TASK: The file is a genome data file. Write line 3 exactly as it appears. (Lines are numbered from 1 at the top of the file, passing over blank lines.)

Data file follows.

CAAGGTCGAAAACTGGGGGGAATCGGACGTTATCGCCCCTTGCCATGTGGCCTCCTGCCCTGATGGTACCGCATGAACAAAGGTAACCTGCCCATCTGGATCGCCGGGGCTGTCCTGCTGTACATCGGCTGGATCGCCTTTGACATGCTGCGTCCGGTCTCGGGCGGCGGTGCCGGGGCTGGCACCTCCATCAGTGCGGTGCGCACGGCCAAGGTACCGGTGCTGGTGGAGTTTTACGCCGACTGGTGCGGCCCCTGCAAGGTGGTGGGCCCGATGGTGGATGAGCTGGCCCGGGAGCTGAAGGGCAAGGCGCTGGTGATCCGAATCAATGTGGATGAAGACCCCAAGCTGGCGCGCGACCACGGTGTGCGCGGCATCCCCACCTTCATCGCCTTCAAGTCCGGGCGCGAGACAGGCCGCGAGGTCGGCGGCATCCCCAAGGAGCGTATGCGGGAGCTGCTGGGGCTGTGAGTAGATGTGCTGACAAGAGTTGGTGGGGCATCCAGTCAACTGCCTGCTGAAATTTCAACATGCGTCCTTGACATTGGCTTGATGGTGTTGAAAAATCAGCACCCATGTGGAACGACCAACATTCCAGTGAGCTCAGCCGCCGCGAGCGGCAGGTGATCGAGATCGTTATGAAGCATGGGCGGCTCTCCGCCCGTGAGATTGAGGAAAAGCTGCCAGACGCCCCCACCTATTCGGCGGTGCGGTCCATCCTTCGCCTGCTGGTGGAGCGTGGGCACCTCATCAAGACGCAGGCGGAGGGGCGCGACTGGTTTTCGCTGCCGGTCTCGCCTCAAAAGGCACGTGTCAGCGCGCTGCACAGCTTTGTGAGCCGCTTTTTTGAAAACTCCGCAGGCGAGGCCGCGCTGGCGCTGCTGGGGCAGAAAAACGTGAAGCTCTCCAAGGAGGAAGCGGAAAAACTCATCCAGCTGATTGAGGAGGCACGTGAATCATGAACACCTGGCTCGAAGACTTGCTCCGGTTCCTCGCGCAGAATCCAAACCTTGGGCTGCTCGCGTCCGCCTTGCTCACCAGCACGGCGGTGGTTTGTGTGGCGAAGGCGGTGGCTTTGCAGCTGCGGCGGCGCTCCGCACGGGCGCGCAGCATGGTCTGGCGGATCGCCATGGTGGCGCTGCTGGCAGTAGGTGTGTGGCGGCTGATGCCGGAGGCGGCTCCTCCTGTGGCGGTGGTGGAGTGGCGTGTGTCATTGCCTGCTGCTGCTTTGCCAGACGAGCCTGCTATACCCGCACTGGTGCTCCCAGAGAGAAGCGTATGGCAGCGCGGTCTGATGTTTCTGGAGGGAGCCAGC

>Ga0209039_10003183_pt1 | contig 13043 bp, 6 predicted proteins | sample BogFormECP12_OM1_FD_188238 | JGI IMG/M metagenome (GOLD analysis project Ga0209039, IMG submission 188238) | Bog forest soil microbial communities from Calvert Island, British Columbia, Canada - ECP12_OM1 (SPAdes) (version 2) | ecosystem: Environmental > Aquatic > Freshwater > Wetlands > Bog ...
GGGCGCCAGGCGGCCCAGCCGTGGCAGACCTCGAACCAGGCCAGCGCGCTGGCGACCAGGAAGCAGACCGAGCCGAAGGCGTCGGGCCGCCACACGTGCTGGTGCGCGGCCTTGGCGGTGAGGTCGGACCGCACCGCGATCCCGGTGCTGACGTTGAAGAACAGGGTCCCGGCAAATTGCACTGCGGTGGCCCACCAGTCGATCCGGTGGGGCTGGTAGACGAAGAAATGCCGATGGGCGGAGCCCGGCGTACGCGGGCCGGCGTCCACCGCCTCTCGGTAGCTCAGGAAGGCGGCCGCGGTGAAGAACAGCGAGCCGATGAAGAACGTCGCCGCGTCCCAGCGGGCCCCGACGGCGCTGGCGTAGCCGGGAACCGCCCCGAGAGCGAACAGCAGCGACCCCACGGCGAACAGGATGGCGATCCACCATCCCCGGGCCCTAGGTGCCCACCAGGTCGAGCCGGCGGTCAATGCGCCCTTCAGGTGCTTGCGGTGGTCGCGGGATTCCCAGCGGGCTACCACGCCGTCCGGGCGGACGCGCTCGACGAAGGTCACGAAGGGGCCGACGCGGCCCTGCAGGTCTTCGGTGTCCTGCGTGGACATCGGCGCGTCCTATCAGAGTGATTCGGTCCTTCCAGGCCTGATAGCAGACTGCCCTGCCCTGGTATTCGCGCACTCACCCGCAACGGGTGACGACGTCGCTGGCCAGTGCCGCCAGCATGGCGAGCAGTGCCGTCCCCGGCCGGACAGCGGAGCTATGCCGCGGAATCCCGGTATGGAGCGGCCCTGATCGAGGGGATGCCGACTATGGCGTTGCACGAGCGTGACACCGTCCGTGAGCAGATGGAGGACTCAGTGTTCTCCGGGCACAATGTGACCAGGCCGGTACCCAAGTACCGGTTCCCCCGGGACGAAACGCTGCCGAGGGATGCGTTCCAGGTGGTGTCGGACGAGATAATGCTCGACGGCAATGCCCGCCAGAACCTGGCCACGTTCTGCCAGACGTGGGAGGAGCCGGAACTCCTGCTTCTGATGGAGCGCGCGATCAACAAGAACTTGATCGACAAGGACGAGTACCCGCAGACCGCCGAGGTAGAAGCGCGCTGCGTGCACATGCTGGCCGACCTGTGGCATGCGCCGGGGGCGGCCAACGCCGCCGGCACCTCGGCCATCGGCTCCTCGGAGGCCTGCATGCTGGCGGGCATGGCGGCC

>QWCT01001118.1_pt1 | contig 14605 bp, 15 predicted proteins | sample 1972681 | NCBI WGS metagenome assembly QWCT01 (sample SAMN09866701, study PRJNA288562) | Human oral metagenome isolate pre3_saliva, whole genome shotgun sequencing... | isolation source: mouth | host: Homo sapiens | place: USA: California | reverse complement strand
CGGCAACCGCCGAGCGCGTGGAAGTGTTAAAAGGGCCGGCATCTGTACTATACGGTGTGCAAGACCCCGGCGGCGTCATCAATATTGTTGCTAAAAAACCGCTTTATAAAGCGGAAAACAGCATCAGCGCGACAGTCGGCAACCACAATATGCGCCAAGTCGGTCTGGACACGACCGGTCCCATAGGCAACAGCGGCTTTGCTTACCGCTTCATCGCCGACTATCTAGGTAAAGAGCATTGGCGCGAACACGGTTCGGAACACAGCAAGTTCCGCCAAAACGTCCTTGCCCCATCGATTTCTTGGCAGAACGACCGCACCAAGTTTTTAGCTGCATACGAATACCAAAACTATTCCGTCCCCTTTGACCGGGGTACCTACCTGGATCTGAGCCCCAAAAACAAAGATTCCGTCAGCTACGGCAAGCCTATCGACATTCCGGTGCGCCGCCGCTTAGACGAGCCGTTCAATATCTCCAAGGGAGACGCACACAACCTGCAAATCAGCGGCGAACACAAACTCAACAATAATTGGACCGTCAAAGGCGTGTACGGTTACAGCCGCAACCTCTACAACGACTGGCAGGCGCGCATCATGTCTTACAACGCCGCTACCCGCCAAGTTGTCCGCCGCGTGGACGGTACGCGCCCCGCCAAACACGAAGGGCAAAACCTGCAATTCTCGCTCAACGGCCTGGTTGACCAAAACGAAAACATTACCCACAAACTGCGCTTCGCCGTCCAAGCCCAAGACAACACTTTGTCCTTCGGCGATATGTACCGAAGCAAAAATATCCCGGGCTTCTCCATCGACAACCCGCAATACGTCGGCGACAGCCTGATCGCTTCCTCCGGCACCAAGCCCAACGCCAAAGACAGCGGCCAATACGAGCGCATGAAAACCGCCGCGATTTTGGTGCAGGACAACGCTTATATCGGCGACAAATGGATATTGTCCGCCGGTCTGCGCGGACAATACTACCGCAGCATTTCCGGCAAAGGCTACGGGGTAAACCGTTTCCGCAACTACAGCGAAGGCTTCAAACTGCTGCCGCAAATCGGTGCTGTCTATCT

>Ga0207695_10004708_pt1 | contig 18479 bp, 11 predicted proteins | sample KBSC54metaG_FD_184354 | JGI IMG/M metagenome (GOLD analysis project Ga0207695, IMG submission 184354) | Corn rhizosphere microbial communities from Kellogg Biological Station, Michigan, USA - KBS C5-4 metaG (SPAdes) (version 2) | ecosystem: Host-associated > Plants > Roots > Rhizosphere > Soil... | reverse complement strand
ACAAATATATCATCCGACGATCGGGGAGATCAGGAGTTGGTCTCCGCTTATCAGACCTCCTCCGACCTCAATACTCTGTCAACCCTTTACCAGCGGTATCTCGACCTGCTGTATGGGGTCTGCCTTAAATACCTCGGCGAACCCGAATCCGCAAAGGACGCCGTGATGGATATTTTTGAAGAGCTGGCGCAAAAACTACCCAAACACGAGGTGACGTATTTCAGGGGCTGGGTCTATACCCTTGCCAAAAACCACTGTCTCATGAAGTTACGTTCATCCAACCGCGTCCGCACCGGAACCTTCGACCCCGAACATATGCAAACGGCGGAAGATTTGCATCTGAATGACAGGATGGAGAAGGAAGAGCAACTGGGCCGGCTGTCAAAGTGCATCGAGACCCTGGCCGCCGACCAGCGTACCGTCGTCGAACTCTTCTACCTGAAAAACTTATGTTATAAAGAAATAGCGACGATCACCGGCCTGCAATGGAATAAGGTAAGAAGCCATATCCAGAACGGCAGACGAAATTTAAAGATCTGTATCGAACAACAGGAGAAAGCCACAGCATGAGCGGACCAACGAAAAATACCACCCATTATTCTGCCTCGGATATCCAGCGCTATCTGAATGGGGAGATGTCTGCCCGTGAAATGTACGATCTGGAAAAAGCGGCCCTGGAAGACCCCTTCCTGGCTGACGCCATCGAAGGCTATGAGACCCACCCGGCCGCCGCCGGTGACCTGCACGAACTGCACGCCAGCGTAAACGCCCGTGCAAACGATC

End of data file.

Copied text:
GGGCGCCAGGCGGCCCAGCCGTGGCAGACCTCGAACCAGGCCAGCGCGCTGGCGACCAGGAAGCAGACCGAGCCGAAGGCGTCGGGCCGCCACACGTGCTGGTGCGCGGCCTTGGCGGTGAGGTCGGACCGCACCGCGATCCCGGTGCTGACGTTGAAGAACAGGGTCCCGGCAAATTGCACTGCGGTGGCCCACCAGTCGATCCGGTGGGGCTGGTAGACGAAGAAATGCCGATGGGCGGAGCCCGGCGTACGCGGGCCGGCGTCCACCGCCTCTCGGTAGCTCAGGAAGGCGGCCGCGGTGAAGAACAGCGAGCCGATGAAGAACGTCGCCGCGTCCCAGCGGGCCCCGACGGCGCTGGCGTAGCCGGGAACCGCCCCGAGAGCGAACAGCAGCGACCCCACGGCGAACAGGATGGCGATCCACCATCCCCGGGCCCTAGGTGCCCACCAGGTCGAGCCGGCGGTCAATGCGCCCTTCAGGTGCTTGCGGTGGTCGCGGGATTCCCAGCGGGCTACCACGCCGTCCGGGCGGACGCGCTCGACGAAGGTCACGAAGGGGCCGACGCGGCCCTGCAGGTCTTCGGTGTCCTGCGTGGACATCGGCGCGTCCTATCAGAGTGATTCGGTCCTTCCAGGCCTGATAGCAGACTGCCCTGCCCTGGTATTCGCGCACTCACCCGCAACGGGTGACGACGTCGCTGGCCAGTGCCGCCAGCATGGCGAGCAGTGCCGTCCCCGGCCGGACAGCGGAGCTATGCCGCGGAATCCCGGTATGGAGCGGCCCTGATCGAGGGGATGCCGACTATGGCGTTGCACGAGCGTGACACCGTCCGTGAGCAGATGGAGGACTCAGTGTTCTCCGGGCACAATGTGACCAGGCCGGTACCCAAGTACCGGTTCCCCCGGGACGAAACGCTGCCGAGGGATGCGTTCCAGGTGGTGTCGGACGAGATAATGCTCGACGGCAATGCCCGCCAGAACCTGGCCACGTTCTGCCAGACGTGGGAGGAGCCGGAACTCCTGCTTCTGATGGAGCGCGCGATCAACAAGAACTTGATCGACAAGGACGAGTACCCGCAGACCGCCGAGGTAGAAGCGCGCTGCGTGCACATGCTGGCCGACCTGTGGCATGCGCCGGGGGCGGCCAACGCCGCCGGCACCTCGGCCATCGGCTCCTCGGAGGCCTGCATGCTGGCGGGCATGGCGGCC